Extradition Appeal Verdict: 30 May 2012
About a dozen of us had gathered outside the Supreme Court by 7.30am in preparation for what we expected to be the last stage, one way or the other, in Julian Assange’s fight against extradition to Sweden. We were not encouraged by the news that Hillary Clinton would be visiting Sweden hours after the verdict. This visit is the “first bilateral visit to Sweden by a US SecState for a very long time” according to Swedish Foreign Minister Carl Bildt and was only announced after the Supreme Court date was publicly released last week. Draw your own conclusions.
Over the course of the morning, the number of supporters swelled to around 30 but we were easily outnumbered by the press pack opposite (and a lot of cameras and bags just waiting to be decorated with the ‘Free Bradley Manning’ stickers someone had brought along). There was also a queue of supporters waiting to go inside the court to hear the verdict, but not crowds by any means – maybe people thought the outcome was a foregone conclusion or maybe they have just tired of the ongoing series of court dates. Unusually, there was not a single ‘Anonymous’ mask in evidence.
Today’s banners included Sue and Roland’s special ‘Queen’s Jubilee’ editions, altered to read ‘God Save Julian’ on the union flag. Photos of these have been widely used to illustrate reports on the verdict worldwide [ 1 | 2 | 3 | 4 ] .
Anthony arrived with a huge wooden placard he’d somehow managed to bring along on the bus, with ‘Free Assange’ on one side,
‘Free Bradley Manning’ on the other.
Two guys turned up, made their sign there and then
and donned gags before holding it up.
Mirjam’s placard read ‘Don’t Shoot the Messenger’ in Swedish.
Julian’s legal team arrived early, followed by high profile supporters such as John Pilger and Vaughan Smith, but there was no sign of Julian and his mother Christine, who had flown to Britain to support her son. They were expected at 8.30, but had still not appeared 45 minutes later when we received a tweet from inside the court to say that the court had dismissed the appeal. First impressions were that Julian had lost and extradition was imminent.
It was later reported that Julian’s car had been held up in traffic.
At first, we had little information outside the court about the detail of the ruling, except that it was a 5-2 majority verdict, so at least two of the judges had not been persuaded to toe the party line.
More signs materialised at the vigil, including Lindi’s succinct ‘Stitch Up’
and Genny’s ‘UK Courts Kiss US Ass’ (which had a patch ready to turn ‘Kiss’ into ‘Kick’ in case the verdict went the other way – sadly not needed on this occasion).
Gradually, details of the ruling filtered out: the matter appeared to have been decided on a discrepancy in meaning between French and English translations of the words ‘judicial authority’; the ruling was largely based on interpretation of the 1969 Vienna Convention on the Law of Treaties; this was not part of the respondent’s case at appeal and Julian’s legal representatives had therefore not had the opportunity to make submissions on this point; the ruling referred to debates in Parliament prior to the introduction of the European Arrest Warrant and accepted that Parliament’s understanding of the wording ‘judicial authority’ was that it could only refer to a court or a judge.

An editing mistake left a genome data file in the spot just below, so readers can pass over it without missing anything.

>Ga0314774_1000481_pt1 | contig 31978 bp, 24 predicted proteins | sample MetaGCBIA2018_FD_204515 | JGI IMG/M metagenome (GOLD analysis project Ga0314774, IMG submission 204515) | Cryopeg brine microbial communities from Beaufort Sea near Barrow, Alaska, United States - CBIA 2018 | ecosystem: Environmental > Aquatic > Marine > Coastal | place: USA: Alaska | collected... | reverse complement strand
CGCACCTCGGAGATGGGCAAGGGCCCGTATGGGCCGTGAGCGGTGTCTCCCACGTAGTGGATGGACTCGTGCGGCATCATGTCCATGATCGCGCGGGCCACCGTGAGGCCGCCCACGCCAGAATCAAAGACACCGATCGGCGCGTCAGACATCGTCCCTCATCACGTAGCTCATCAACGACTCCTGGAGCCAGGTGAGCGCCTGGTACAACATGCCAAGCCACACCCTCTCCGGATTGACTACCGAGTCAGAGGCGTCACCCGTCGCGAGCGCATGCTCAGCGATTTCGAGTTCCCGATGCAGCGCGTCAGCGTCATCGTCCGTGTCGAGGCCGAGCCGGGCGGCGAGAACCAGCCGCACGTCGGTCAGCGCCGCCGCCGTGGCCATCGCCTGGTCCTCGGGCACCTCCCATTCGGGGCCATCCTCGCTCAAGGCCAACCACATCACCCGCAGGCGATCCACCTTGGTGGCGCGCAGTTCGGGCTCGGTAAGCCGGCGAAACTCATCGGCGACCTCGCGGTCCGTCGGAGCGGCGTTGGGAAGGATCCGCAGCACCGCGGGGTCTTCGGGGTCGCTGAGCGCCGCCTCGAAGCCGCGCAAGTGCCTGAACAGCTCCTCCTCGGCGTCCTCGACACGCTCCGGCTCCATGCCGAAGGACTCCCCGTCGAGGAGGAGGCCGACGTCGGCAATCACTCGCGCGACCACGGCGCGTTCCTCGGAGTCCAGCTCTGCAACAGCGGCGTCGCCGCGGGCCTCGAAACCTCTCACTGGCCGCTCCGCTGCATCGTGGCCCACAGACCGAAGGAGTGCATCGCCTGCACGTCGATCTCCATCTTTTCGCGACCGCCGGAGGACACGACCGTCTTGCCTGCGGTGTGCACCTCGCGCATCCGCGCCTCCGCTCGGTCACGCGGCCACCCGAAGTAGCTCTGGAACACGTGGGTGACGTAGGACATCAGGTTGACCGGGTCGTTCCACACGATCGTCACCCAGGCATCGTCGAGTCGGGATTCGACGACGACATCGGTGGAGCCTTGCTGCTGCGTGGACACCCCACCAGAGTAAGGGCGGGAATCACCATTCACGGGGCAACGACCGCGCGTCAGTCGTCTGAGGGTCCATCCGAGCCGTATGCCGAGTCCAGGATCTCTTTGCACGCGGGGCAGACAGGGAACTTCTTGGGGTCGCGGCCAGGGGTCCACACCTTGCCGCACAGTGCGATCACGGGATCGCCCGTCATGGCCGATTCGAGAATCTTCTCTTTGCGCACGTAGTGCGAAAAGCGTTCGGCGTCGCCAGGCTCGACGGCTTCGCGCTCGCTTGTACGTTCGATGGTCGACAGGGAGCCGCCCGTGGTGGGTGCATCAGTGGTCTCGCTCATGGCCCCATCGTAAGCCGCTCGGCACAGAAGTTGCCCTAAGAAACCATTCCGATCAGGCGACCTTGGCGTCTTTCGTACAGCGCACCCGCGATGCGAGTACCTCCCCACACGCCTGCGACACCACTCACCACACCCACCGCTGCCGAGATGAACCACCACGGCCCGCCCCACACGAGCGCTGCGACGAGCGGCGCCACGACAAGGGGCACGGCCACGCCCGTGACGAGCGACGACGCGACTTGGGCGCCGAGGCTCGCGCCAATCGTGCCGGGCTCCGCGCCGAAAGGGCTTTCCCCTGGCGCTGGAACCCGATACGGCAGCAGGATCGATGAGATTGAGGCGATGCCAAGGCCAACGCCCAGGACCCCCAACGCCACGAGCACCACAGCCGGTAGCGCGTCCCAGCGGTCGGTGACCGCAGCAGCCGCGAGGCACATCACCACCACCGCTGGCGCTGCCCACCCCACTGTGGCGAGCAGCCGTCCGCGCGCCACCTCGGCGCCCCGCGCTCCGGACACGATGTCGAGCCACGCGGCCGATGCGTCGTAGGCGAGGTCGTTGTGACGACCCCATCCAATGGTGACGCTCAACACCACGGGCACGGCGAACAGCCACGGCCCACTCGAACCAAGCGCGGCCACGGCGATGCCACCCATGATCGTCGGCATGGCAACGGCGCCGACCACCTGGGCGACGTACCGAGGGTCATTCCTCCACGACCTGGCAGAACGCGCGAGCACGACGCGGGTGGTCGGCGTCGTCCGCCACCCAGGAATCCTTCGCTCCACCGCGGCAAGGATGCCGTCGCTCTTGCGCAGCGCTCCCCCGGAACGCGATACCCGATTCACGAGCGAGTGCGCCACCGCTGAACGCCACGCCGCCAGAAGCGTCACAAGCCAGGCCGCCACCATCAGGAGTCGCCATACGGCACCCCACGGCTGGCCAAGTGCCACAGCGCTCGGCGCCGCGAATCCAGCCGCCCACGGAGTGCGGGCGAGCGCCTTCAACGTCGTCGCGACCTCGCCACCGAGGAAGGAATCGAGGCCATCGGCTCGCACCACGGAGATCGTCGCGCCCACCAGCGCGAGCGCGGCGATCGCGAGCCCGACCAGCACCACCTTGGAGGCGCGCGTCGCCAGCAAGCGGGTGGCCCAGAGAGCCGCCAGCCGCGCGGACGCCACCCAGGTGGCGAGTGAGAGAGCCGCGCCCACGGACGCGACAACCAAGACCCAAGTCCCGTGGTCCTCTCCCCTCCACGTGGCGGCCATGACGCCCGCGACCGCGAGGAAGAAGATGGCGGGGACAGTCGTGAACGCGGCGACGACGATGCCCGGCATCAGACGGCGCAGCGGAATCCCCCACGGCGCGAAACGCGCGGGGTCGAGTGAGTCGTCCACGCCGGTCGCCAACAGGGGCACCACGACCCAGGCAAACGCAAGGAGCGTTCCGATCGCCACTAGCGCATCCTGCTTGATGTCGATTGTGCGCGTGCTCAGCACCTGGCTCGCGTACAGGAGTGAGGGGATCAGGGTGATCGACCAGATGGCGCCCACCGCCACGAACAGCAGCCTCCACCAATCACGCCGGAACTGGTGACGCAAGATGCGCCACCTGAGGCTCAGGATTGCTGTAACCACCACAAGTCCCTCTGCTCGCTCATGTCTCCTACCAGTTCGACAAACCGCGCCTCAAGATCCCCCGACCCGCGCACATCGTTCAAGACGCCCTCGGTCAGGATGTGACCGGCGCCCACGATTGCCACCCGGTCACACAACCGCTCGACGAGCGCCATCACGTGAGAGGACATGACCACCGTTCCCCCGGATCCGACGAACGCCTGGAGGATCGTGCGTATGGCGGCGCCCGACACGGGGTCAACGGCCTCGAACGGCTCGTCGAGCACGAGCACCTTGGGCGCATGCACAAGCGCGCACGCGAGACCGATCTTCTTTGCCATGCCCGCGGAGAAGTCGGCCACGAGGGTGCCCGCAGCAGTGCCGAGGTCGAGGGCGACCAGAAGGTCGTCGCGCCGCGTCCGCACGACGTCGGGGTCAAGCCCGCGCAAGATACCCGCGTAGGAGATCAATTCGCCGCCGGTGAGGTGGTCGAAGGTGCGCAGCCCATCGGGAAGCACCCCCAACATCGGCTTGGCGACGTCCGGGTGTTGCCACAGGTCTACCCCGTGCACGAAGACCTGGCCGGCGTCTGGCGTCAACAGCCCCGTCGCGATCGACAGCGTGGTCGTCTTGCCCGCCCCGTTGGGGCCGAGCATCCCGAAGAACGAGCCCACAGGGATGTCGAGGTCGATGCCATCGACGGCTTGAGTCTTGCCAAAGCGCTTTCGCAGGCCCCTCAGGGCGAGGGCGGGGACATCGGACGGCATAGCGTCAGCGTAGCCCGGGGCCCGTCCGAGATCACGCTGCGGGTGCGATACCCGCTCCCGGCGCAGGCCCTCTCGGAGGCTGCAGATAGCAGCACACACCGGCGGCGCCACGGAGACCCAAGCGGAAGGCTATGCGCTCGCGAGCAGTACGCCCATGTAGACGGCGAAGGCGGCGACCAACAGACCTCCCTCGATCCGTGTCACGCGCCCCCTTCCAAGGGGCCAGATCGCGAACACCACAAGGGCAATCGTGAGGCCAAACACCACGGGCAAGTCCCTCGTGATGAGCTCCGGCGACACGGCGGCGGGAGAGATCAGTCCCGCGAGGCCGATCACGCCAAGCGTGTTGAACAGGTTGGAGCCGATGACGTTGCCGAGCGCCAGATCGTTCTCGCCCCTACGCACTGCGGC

In light of a confusing ruling that they had only had a very short time to study, Dinah Rose QC had now requested that the appellant’s legal team be given opportunity to make a case for the judgment to be reconsidered and the court had granted 14 days to present a case, during which time there can be no extradition.
Julian’s solicitor Gareth Peirce emerged from the court to make a statement pointing out that all the judges agreed that Parliament had been misled when agreeing the EAW legislation.
“Parliament implemented the European Framework document on a basis that Members of Parliament did not understand to be the case. They were assured and Ministers assured them that the way in which we understand in this country ‘judicial authority’ to mean a court and a judge was what Parliament was enacting into law.”
Guardian video of John Pilger, Gareth Peirce and Julian Assange supporter Sue Gianstefani speaking about the ruling here.
John Pilger, Vaughan Davies and many others gave their immediate responses to the ruling to the assembled media. John Pilger had also given an interview to Truthout the night before the judgment, the full text of which can be read here.
The vigil was continued until about 11am when the remaining supporters formed a circle and sang Dylan’s ‘I Shall Be Released’, led by Ross on guitar and gatecrashed by camera crews.
The US has issued a secret indictment for Julian that could be used to extradite him to the US from Britain or Sweden. He remains in extreme jeopardy from the US – which is intent on exacting revenge for WikiLeaks’ public truth-telling activities – whatever the final outcome of this case. Nevertheless, the longer it plays out, the harder it becomes for those conspiring against Julian to maintain their pretence of lawful process. Wake up, World!
Other vigils timed to coincide with the verdict included Brisbane and Berlin, with demonstrations across Australia and around the world taking place on 31 May.
Photos from Berlin here.